As I have been working through the transparent colour foundation layers, Robert Frost’s “Stopping in Woods” has been resonating in my brain. Why, I do not know, because his woods bear precious little resemblance to mine.
Frost’s narrator has stopped on a snowy evening to admire a beautiful woodlot. In clear contrast, the image I am developing is a light-filled morning in October above The Credit River. While many of the deeply coloured sugar maple leaves have fallen and are scattered on the forest floor, the beeches, who boast what horticulturists call “persistent foliage,” are stubbornly hanging onto their clear yellow leaves. The contrasting autumnal note is provided by the grey-green hemlocks making their last bid for precious light before our hemisphere tilts away from the sun. So what I have is a scene more light than dark, more colourful than shadowed. But I want the same thing from a passer-by: the urge to pause and to drink in the loveliness of the forest.
Autumn scenes are notoriously difficult to paint because they tempt you to throw every high-intensity colour at the canvas. "Go big or go home" tends to produce a garish painting that is too exhausting to live with over the years. So with a slightly subdued palette I am choosing to play the long game - hoping to capture this autumn day through subtlety rather than high-key drama.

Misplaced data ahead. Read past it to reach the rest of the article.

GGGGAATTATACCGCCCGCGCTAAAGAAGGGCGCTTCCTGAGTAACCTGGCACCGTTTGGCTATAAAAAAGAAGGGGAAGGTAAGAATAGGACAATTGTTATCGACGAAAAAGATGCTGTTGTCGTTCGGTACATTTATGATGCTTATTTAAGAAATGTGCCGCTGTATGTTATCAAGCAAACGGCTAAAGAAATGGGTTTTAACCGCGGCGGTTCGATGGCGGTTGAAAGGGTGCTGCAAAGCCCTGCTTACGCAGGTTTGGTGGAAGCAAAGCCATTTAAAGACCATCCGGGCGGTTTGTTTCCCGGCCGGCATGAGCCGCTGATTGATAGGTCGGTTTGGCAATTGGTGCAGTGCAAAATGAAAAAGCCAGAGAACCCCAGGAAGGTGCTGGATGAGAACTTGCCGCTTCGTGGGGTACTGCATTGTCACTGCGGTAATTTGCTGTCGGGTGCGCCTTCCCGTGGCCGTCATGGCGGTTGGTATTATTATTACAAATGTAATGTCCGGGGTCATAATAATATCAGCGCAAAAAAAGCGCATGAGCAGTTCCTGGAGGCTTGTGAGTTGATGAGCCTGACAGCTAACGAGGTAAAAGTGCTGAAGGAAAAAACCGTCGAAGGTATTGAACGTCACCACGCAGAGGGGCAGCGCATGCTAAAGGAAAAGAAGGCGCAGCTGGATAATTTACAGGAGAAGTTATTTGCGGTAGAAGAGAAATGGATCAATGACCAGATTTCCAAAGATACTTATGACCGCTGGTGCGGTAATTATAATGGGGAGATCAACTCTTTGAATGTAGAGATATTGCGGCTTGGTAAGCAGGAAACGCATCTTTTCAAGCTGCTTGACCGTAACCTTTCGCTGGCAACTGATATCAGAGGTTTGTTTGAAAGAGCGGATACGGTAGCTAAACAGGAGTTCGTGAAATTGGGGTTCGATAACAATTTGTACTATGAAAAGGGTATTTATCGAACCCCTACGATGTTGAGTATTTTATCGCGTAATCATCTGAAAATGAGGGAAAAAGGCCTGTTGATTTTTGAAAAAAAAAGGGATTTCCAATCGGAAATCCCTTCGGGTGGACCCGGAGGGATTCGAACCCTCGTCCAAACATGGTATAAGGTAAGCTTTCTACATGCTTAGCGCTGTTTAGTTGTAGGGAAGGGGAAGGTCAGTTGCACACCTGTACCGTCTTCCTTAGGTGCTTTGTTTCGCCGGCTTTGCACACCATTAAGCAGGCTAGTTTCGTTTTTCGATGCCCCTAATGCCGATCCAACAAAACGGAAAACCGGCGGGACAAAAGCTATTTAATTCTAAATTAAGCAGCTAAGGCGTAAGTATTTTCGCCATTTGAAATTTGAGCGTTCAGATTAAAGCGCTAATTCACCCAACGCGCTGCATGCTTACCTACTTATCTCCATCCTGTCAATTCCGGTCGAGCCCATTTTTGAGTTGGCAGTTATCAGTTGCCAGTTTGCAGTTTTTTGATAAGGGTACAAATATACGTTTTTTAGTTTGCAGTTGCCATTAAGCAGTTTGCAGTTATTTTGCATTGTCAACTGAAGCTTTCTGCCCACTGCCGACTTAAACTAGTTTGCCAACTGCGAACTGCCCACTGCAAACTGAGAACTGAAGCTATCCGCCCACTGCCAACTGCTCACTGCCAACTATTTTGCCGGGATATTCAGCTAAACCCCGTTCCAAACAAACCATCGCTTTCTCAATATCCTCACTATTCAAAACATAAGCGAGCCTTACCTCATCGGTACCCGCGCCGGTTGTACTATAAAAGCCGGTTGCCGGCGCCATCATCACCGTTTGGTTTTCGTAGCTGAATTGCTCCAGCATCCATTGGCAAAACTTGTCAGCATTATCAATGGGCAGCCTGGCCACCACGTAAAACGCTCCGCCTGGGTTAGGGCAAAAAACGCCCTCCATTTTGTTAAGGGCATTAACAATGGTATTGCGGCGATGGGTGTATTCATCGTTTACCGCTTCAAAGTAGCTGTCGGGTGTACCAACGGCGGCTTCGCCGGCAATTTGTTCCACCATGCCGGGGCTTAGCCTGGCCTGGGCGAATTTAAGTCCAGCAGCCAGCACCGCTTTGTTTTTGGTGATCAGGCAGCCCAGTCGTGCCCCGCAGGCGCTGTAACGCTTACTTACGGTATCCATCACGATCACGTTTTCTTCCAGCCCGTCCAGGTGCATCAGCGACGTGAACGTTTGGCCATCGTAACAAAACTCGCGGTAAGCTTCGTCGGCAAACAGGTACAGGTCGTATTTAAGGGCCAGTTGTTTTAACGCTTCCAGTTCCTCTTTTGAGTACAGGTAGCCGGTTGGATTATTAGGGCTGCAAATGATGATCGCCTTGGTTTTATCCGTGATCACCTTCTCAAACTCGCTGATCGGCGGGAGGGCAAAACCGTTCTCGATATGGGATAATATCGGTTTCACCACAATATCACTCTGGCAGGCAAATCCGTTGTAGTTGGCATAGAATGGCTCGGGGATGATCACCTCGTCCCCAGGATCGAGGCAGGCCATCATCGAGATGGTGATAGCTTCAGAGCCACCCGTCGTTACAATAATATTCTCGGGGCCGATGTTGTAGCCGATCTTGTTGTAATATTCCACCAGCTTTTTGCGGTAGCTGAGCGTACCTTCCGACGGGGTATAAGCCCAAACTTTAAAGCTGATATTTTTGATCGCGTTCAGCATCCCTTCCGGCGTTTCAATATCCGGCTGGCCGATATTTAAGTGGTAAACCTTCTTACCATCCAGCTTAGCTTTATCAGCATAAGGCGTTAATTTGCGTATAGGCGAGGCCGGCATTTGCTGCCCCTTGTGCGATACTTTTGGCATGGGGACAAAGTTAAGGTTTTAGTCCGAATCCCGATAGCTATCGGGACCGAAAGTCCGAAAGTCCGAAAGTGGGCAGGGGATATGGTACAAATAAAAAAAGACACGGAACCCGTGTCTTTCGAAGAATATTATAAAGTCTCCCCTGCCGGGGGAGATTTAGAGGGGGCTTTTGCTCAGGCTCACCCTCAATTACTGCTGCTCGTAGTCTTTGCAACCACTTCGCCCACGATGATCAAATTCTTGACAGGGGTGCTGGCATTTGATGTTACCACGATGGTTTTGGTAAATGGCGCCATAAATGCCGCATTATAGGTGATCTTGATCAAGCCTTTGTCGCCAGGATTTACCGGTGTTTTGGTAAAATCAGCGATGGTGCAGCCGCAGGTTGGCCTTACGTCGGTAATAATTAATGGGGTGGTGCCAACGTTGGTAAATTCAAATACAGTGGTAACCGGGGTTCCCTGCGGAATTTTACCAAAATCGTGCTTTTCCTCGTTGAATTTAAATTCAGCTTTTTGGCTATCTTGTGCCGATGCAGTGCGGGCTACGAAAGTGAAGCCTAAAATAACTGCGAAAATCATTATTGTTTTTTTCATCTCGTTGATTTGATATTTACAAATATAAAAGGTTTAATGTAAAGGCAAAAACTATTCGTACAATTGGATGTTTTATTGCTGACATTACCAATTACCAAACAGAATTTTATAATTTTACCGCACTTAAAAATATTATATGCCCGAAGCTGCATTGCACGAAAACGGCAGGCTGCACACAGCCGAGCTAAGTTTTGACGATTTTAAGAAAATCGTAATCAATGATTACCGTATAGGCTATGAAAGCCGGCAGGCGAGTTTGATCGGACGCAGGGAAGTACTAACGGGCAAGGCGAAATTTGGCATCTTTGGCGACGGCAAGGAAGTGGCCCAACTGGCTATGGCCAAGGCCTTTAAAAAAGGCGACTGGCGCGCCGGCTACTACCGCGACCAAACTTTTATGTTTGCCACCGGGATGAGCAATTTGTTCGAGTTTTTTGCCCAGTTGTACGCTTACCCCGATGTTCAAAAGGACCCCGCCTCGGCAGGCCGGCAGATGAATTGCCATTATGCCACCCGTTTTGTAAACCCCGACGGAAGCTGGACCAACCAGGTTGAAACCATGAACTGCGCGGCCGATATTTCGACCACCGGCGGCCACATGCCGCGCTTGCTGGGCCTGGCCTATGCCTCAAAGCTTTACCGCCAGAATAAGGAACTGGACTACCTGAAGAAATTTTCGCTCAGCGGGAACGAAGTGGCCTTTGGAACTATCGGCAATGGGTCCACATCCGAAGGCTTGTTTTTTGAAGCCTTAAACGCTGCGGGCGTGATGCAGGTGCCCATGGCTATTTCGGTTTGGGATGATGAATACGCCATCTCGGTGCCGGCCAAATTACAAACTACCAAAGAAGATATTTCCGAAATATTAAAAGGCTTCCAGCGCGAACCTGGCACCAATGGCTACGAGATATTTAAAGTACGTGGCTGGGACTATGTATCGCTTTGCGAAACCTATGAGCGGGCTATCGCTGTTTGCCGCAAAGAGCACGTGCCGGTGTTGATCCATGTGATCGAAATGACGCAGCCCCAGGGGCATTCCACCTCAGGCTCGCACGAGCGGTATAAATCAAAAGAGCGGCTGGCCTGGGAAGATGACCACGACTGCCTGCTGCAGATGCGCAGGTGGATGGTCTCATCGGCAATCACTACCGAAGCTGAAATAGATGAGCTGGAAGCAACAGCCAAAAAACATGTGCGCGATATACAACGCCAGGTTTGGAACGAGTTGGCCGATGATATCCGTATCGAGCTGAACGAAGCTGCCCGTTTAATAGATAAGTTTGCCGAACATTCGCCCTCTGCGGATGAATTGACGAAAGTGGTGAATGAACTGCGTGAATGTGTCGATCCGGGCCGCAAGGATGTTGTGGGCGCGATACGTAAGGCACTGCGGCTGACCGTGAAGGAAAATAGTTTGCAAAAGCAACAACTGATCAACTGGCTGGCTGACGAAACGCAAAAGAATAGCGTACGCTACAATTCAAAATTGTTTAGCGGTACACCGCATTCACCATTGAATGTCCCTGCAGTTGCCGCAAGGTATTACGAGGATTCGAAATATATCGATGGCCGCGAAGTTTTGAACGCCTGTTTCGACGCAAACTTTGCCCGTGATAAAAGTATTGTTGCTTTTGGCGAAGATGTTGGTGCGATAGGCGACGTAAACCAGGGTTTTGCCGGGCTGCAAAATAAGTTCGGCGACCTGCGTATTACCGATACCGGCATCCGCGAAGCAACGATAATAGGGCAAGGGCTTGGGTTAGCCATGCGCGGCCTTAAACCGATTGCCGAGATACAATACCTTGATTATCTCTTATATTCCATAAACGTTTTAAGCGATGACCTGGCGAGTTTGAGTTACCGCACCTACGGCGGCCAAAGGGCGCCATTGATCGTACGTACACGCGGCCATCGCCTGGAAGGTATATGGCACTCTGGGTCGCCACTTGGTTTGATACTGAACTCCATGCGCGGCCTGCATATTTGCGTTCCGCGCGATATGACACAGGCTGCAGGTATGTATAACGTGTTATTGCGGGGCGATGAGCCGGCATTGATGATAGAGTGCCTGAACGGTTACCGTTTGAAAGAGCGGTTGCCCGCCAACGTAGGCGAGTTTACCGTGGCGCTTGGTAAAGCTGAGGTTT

With that in mind, I concentrated the blue layer, though omnipresent on the canvas, in the tree trunks and the purples of the path. It was important that the trunks are not be pure black (the natural outcome of burnt umber glazed with ultramarine blue); overly intense trunks would have overwhelmed the delicacy of the leafiness. So, quite limited blues. The leaves and the trunks had to play nicely together. Next, with the arrival of yellows, the beeches threw their hats into the ring and the fallen maple leaves acquired deeper tones. Here and there green leaves appeared. The trunks' complex contours began to emerge. A light glaze of alizarin crimson completed the complex colour foundation. Nothing more to do for a day or two while the primary glazes dry.
Soon, the final glazes! I hope that Frost’s narrator will already be feeling the urge to linger: the woods may not be “dark and deep” but I think they hold the promise of loveliness nonetheless.